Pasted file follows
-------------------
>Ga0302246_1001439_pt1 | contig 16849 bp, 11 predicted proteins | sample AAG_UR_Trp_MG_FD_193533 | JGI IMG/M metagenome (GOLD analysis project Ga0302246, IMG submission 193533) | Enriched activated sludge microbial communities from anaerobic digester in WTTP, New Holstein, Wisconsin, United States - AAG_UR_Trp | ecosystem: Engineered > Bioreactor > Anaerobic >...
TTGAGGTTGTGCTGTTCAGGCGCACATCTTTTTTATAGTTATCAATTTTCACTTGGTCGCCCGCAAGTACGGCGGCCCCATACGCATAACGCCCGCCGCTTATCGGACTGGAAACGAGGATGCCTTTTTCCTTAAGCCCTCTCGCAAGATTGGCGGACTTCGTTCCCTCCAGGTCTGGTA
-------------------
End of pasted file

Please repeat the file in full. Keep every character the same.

>Ga0302246_1001439_pt1 | contig 16849 bp, 11 predicted proteins | sample AAG_UR_Trp_MG_FD_193533 | JGI IMG/M metagenome (GOLD analysis project Ga0302246, IMG submission 193533) | Enriched activated sludge microbial communities from anaerobic digester in WTTP, New Holstein, Wisconsin, United States - AAG_UR_Trp | ecosystem: Engineered > Bioreactor > Anaerobic >...
TTGAGGTTGTGCTGTTCAGGCGCACATCTTTTTTATAGTTATCAATTTTCACTTGGTCGCCCGCAAGTACGGCGGCCCCATACGCATAACGCCCGCCGCTTATCGGACTGGAAACGAGGATGCCTTTTTCCTTAAGCCCTCTCGCAAGATTGGCGGACTTCGTTCCCTCCAGGTCTGGTA